In this article I have critically discussed and challenged the normalcy narrative and the more or less taken-for-granted body talk that makes the able-bodied, rational, male subject the normative standard in society; shapes the sense of who we are; and regulates how to interact with others. The aim has not been to articulate another set normative standard or ideological standpoint, but to elucidate and critically discuss the connections between the dominant cultural narrative and subjective experiences. I have thus tried to offer a counter-narrative, or counter-logic, to the common conceptions of normalcy and beauty that seem to offer people comfort, but also demanding people to repair, mould, and control their bodies, which leads to legitimizing oppressive practices and elimination of deviant bodies.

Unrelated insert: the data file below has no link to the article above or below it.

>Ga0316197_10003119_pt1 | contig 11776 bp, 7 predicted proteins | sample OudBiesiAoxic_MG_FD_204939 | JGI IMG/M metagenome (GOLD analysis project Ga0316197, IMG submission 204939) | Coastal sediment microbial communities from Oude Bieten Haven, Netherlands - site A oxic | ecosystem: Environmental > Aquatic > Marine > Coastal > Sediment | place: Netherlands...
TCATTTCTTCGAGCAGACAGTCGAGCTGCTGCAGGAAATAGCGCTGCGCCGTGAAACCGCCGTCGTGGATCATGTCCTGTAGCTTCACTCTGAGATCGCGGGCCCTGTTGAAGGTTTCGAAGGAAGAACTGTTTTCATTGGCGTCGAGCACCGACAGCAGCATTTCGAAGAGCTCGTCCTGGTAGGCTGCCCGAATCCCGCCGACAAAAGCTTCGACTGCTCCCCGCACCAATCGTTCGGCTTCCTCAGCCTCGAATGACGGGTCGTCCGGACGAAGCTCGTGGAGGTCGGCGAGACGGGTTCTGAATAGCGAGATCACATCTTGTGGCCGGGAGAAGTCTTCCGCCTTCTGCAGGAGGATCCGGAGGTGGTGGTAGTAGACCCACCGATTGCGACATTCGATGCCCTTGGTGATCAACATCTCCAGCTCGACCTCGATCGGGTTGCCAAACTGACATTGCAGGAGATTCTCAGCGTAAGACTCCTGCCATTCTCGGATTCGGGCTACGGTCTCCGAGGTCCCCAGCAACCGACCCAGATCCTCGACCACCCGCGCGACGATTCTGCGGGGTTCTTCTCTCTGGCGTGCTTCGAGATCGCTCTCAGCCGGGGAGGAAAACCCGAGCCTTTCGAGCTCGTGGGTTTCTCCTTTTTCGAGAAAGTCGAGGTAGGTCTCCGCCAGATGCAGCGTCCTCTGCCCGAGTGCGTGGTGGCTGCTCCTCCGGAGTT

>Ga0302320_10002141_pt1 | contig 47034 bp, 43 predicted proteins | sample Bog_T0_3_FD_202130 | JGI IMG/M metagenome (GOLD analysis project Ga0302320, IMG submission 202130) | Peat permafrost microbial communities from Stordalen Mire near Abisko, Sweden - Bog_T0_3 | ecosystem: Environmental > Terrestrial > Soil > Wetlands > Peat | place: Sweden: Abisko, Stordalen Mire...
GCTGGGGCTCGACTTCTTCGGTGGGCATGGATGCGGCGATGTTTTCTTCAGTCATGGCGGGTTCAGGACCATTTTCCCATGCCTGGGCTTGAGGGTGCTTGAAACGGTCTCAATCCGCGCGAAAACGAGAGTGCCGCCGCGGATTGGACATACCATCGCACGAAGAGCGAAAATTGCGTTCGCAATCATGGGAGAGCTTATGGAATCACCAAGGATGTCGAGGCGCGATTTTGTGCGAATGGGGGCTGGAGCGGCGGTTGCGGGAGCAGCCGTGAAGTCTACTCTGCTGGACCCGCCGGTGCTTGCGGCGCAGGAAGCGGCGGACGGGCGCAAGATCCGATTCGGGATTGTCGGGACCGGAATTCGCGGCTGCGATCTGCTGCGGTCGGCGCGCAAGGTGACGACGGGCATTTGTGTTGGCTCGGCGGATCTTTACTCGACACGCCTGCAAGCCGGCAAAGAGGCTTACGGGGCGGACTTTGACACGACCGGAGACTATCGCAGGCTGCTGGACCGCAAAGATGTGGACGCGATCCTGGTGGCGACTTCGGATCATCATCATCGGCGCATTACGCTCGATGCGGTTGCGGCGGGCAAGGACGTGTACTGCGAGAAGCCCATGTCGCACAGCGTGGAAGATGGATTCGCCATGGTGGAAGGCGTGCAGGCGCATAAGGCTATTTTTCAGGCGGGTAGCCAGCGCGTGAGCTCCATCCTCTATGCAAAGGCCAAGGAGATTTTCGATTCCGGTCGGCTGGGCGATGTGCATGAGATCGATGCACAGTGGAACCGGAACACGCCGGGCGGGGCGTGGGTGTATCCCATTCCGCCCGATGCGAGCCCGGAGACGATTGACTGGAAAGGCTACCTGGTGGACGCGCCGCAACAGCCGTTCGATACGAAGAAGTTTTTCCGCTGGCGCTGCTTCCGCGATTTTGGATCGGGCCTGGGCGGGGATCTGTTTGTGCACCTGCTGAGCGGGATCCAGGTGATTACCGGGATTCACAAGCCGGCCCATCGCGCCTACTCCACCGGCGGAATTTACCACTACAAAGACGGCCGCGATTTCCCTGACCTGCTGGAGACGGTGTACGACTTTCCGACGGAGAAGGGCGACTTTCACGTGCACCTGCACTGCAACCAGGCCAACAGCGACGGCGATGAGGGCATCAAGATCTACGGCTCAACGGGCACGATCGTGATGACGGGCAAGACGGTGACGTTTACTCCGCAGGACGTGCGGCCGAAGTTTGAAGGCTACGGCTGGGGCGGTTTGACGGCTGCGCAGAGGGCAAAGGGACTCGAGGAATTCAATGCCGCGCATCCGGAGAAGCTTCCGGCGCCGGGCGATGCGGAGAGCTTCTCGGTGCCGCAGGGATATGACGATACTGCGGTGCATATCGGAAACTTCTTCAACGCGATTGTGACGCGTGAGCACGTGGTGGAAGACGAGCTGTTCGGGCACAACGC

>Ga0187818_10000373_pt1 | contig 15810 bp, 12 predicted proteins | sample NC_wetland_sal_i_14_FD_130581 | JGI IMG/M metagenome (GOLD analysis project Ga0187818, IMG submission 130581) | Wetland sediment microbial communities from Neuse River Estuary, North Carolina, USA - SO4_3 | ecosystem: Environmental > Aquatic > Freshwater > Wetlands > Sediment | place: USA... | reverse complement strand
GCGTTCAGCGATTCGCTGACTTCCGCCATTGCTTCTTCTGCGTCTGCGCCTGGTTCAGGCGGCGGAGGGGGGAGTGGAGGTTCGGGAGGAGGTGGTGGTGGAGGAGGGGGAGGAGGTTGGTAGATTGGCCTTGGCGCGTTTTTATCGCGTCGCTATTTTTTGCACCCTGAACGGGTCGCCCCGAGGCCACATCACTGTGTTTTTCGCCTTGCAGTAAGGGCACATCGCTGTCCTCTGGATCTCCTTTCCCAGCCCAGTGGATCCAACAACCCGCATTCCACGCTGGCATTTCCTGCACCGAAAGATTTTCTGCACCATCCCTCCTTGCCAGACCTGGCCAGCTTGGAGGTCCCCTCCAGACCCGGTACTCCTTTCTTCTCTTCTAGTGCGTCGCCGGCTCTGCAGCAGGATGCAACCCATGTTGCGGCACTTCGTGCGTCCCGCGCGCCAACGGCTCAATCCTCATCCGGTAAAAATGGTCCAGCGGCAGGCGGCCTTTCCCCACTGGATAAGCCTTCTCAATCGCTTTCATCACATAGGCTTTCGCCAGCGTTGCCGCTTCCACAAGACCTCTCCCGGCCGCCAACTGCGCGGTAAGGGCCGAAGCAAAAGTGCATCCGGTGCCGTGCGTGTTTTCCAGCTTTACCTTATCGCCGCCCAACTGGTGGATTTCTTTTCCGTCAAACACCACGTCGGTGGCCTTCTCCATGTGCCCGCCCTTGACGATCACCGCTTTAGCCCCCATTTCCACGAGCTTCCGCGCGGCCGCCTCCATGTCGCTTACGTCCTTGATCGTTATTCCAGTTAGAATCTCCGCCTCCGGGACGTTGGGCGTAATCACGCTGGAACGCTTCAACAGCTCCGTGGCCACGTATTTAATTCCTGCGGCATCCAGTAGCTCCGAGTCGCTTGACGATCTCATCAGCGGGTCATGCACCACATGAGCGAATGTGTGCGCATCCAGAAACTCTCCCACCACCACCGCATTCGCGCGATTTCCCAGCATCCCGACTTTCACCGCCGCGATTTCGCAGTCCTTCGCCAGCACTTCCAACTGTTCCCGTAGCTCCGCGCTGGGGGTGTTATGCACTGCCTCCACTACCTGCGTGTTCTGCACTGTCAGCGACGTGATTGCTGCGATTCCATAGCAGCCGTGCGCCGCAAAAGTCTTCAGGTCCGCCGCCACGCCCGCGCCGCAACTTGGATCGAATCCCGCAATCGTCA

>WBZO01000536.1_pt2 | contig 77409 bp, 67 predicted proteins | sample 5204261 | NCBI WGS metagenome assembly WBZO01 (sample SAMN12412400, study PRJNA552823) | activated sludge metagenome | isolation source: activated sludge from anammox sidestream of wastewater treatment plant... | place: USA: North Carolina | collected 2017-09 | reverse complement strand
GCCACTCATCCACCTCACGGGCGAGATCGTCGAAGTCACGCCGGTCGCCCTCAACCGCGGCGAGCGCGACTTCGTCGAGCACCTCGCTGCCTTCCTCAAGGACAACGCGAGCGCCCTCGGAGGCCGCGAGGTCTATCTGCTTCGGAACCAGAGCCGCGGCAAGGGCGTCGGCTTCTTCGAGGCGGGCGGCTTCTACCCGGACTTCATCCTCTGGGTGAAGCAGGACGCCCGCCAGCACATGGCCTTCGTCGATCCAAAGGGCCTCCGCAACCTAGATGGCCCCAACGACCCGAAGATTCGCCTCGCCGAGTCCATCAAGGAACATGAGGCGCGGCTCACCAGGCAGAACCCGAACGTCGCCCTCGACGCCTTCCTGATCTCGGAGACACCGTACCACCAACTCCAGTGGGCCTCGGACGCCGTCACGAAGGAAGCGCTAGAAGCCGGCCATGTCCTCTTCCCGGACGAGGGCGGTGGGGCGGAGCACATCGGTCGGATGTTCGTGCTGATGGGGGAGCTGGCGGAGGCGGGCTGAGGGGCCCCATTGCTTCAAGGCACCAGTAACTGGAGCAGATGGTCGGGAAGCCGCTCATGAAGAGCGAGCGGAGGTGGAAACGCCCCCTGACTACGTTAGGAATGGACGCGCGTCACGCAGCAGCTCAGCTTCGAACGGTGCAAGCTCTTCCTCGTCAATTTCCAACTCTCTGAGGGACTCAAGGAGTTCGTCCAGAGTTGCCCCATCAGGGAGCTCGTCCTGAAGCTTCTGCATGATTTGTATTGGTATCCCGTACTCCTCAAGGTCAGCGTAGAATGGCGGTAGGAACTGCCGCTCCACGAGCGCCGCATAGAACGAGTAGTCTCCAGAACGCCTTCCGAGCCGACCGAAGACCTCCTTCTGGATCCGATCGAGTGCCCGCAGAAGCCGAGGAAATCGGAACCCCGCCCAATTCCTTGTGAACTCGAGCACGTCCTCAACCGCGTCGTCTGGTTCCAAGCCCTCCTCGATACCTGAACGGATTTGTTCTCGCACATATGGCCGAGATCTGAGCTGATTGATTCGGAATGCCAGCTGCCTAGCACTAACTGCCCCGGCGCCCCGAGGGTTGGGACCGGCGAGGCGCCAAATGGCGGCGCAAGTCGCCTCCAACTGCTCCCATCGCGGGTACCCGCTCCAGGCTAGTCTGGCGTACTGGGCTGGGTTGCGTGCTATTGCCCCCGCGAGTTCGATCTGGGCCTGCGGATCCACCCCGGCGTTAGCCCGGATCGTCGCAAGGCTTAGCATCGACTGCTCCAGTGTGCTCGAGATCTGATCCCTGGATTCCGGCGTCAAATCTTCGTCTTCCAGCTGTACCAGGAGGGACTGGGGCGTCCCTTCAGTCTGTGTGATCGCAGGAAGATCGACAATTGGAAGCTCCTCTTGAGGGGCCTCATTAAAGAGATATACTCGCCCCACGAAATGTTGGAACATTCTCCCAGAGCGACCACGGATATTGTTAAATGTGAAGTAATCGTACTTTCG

In order to understand why and how disciplinary practices are so commonly legitimized and accepted, I have discussed the anxiety that disabled bodies tend to cause so many of us. To overcome this anxiety, I believe attention to the concept of difference is one important step or possibility. Acknowledgement of the constitutive difference and the practice of othering can help create a conceptual framework that reveals what is at stake in dominant representational systems. I argue that it is only in such a framework that the symbolic meanings of bodies can be challenged. I stress that stories about ordinary life are needed to overcome the dual experience of invisibility/hyper-visibility that people with disabilities currently balance. From a feminist disability perspective, experience-based counter-narratives about the body are a demand in critical theory, moral reasoning, and bioethics.